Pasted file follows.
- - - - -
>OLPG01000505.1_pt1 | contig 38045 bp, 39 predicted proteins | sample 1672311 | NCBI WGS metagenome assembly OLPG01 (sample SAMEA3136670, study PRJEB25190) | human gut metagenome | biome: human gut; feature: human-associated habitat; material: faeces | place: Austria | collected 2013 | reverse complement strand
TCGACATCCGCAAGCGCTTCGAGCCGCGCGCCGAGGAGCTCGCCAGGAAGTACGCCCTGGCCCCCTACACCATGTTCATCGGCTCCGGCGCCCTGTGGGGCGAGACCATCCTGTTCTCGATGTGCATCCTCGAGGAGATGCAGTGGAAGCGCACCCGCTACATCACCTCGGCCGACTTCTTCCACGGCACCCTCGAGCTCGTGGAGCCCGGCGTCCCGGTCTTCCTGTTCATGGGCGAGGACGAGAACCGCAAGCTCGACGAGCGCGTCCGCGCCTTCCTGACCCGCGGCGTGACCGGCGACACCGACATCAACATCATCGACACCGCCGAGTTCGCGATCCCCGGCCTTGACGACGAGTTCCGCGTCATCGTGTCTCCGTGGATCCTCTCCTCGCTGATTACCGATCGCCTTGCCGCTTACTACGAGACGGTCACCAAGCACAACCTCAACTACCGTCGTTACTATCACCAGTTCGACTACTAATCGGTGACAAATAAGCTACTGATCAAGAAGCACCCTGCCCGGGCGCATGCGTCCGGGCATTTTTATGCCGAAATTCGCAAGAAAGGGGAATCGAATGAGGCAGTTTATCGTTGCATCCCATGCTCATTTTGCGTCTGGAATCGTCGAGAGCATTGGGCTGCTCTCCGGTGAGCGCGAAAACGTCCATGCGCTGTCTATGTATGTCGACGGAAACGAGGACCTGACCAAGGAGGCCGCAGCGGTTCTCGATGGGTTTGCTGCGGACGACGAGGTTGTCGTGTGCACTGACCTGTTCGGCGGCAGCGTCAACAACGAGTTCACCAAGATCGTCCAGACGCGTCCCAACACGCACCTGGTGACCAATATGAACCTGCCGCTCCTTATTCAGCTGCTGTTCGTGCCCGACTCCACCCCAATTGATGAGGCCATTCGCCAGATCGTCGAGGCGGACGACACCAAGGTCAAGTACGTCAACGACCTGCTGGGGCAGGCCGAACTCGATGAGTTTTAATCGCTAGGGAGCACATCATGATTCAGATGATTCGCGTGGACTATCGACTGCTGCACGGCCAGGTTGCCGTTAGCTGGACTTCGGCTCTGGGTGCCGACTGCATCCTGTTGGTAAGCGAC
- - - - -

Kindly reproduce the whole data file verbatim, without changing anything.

>OLPG01000505.1_pt1 | contig 38045 bp, 39 predicted proteins | sample 1672311 | NCBI WGS metagenome assembly OLPG01 (sample SAMEA3136670, study PRJEB25190) | human gut metagenome | biome: human gut; feature: human-associated habitat; material: faeces | place: Austria | collected 2013 | reverse complement strand
TCGACATCCGCAAGCGCTTCGAGCCGCGCGCCGAGGAGCTCGCCAGGAAGTACGCCCTGGCCCCCTACACCATGTTCATCGGCTCCGGCGCCCTGTGGGGCGAGACCATCCTGTTCTCGATGTGCATCCTCGAGGAGATGCAGTGGAAGCGCACCCGCTACATCACCTCGGCCGACTTCTTCCACGGCACCCTCGAGCTCGTGGAGCCCGGCGTCCCGGTCTTCCTGTTCATGGGCGAGGACGAGAACCGCAAGCTCGACGAGCGCGTCCGCGCCTTCCTGACCCGCGGCGTGACCGGCGACACCGACATCAACATCATCGACACCGCCGAGTTCGCGATCCCCGGCCTTGACGACGAGTTCCGCGTCATCGTGTCTCCGTGGATCCTCTCCTCGCTGATTACCGATCGCCTTGCCGCTTACTACGAGACGGTCACCAAGCACAACCTCAACTACCGTCGTTACTATCACCAGTTCGACTACTAATCGGTGACAAATAAGCTACTGATCAAGAAGCACCCTGCCCGGGCGCATGCGTCCGGGCATTTTTATGCCGAAATTCGCAAGAAAGGGGAATCGAATGAGGCAGTTTATCGTTGCATCCCATGCTCATTTTGCGTCTGGAATCGTCGAGAGCATTGGGCTGCTCTCCGGTGAGCGCGAAAACGTCCATGCGCTGTCTATGTATGTCGACGGAAACGAGGACCTGACCAAGGAGGCCGCAGCGGTTCTCGATGGGTTTGCTGCGGACGACGAGGTTGTCGTGTGCACTGACCTGTTCGGCGGCAGCGTCAACAACGAGTTCACCAAGATCGTCCAGACGCGTCCCAACACGCACCTGGTGACCAATATGAACCTGCCGCTCCTTATTCAGCTGCTGTTCGTGCCCGACTCCACCCCAATTGATGAGGCCATTCGCCAGATCGTCGAGGCGGACGACACCAAGGTCAAGTACGTCAACGACCTGCTGGGGCAGGCCGAACTCGATGAGTTTTAATCGCTAGGGAGCACATCATGATTCAGATGATTCGCGTGGACTATCGACTGCTGCACGGCCAGGTTGCCGTTAGCTGGACTTCGGCTCTGGGTGCCGACTGCATCCTGTTGGTAAGCGAC